The Looking out for our Neighbours campaign already has the backing of more than 100 organisations, from major charities and organisations such as Age UK and the Royal College of GPs, to local councils, health trusts, community groups and sporting organisations like Harrogate Football Club and the Leeds Rhino Foundation.
The idea behind the campaign, created by the West Yorkshire and Harrogate Health and Care Partnership with the help of more than 100 residents in the area, is simple - that by looking out for one another, we can create more connected communities, reducing loneliness and isolation.
Chief executive lead for the partnership, Rob Webster, said: “We are not saying that social care or the NHS are too stretched to look after people, but that when we do look out for each other, magic happens, and we create happier and healthier communities.
“The smallest things can make the biggest difference - taking your neighbours’ bin out, or knocking on the window and saying hello. The danger we have at the moment is that when we medicalise everything, we stop thinking about the things that bring joy to people’s lives.”
Part of the campaign will see 30,000 hand-delivered, area-personalised ‘neighbour packs’ delivered to households across West Yorkshire and Harrogate that will include a range of different resources to inspire and encourage residents to champion togetherness in their area and look out for a neighbour in need. A new website where anyone in the region can sign up to the movement, get a personalised helpful neighbour pack and download campaign resources, will be launched in mid-March.
Tackling loneliness has been a priority for the Partnership since it became an Integrated Care System in 2016, and last year, it dedicated £1m - an eighth of the funding it received - to a new fund for third sector organisations working on the issue.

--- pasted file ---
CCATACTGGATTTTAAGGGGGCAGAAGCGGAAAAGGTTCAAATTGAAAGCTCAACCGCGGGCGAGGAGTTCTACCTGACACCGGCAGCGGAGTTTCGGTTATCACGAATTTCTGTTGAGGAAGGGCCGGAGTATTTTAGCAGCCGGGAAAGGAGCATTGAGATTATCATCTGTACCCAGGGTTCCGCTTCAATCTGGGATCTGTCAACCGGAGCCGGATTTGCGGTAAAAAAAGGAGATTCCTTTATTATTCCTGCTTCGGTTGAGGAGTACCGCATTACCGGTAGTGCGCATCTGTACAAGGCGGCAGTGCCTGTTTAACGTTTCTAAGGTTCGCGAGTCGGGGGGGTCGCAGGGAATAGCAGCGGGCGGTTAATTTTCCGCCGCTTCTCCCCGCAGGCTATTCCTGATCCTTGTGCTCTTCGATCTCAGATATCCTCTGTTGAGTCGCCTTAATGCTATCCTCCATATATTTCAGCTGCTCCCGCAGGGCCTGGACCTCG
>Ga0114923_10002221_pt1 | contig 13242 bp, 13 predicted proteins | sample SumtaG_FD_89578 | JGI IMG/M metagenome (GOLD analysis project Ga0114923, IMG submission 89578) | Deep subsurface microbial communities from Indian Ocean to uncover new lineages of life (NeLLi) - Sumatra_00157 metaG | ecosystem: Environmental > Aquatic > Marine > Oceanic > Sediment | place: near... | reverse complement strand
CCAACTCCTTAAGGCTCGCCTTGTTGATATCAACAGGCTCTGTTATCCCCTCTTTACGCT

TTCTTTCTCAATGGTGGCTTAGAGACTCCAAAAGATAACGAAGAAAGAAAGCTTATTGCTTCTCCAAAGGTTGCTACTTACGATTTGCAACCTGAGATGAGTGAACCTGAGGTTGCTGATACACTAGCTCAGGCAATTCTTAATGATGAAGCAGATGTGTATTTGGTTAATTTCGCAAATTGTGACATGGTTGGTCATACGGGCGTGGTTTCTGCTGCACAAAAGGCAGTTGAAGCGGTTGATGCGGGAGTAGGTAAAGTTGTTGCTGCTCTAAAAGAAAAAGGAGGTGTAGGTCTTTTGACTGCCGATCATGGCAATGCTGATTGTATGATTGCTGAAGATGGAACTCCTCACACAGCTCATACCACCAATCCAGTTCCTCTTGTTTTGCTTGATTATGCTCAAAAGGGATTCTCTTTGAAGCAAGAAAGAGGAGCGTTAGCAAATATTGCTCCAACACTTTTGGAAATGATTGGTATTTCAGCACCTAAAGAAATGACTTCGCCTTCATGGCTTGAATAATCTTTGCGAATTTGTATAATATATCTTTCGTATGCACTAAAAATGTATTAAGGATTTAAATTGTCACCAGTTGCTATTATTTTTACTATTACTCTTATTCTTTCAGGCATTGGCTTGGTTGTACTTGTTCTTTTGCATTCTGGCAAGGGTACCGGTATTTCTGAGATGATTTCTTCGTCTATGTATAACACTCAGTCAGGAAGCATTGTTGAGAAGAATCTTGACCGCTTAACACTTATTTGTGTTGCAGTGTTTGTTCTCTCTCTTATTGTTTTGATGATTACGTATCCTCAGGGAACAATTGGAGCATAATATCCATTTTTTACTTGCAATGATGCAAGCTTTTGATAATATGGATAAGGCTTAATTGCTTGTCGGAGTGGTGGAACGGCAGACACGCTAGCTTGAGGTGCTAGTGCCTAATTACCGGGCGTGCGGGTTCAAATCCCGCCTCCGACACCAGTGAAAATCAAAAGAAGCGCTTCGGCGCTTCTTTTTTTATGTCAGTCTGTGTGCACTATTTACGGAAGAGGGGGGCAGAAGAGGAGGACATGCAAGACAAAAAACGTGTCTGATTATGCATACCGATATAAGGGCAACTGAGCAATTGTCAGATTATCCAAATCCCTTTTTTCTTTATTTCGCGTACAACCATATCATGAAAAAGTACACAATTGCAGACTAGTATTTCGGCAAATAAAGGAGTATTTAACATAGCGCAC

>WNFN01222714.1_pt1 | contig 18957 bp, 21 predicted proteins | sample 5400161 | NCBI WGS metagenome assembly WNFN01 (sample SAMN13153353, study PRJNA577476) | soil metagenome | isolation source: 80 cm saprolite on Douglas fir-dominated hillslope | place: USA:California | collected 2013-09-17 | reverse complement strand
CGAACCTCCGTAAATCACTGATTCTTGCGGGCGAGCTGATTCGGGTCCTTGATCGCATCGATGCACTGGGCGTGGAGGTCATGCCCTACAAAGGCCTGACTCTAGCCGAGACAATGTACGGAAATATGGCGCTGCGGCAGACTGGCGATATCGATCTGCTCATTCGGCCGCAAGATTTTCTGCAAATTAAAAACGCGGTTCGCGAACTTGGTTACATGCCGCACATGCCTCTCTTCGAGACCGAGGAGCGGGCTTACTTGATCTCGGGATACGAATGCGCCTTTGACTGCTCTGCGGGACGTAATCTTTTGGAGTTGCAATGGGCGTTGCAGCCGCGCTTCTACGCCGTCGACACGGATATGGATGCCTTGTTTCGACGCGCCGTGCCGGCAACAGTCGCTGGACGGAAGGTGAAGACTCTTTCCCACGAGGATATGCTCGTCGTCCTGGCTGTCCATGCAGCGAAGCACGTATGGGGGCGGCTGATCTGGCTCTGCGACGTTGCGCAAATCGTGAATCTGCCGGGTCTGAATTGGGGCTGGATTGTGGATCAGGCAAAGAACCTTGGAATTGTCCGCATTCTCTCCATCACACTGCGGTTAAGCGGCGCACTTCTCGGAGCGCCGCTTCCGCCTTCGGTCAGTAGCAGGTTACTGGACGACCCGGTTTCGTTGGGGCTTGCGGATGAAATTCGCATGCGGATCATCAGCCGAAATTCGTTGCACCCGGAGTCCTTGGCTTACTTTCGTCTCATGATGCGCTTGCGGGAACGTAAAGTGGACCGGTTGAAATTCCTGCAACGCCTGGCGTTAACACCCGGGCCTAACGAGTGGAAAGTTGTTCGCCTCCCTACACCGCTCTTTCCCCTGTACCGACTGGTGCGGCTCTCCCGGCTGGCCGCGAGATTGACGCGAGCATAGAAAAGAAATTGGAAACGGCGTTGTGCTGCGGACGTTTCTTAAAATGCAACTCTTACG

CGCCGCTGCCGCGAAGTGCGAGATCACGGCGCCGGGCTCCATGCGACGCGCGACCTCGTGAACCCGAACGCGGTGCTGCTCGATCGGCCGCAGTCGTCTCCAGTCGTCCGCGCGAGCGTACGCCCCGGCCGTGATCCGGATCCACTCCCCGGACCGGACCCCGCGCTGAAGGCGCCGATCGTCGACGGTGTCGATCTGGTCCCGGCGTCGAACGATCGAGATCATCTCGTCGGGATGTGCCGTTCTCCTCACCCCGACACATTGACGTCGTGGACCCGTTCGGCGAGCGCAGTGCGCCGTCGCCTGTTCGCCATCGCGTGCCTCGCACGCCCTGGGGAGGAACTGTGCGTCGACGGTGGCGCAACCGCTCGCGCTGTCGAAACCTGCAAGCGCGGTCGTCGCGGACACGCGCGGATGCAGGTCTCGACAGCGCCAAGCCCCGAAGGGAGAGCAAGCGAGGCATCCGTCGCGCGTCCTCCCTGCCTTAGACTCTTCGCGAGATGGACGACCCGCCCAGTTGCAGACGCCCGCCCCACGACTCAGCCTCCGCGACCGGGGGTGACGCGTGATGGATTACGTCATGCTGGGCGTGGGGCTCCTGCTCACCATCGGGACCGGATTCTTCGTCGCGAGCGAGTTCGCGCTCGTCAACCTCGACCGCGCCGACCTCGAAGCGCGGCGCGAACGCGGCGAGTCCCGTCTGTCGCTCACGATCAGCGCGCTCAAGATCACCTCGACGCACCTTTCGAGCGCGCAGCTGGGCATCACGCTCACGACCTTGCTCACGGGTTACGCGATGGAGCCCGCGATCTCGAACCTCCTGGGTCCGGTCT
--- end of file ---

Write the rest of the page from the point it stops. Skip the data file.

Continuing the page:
The new push came after research in December highlighted that living alone can make older people 50 per cent more likely to find themselves in A&E than those living with family. Pensioners living alone are also 25 per cent more likely to develop a mental health condition.
Among the supporters of the campaign is Chris Pointon, the widower of the Wakefield medic Dr Kate Granger. Together, they founded the #hellomynameis to encourage more compassionate care in medical settings.
He said: "A simple introduction can go a long way in starting a human connection and striking a conversation. We live in a very diverse society and it is everyone's responsibility to look out for other people and be kind and considerate."
Other supporters include the Jo Cox Foundation. Ambassador Kim Leadbeater said working together to prevent loneliness and its associated health risks, can “reduce the demand on health and care services and have a positive impact on the wellbeing of everyone".
Mr Webster said the support the campaign had received came back to a “basic human response about empathy and kindness in the community”.
He added: “This important campaign is a helpful reminder that it’s often the smallest acts of kindness that make the biggest difference to a person’s life.”
Funding for the campaign has come from the West Yorkshire and Harrogate Urgent and Emergency Care Programme Board, which wanted to do something that “directly targeted and supplemented the work already being done” by the Partnership, Rob Webster said.
Research for the project has included focus groups in communities across the area, plus extensive testing on the campaign materials. Academics at the University of Leeds will evaluate the project’s success.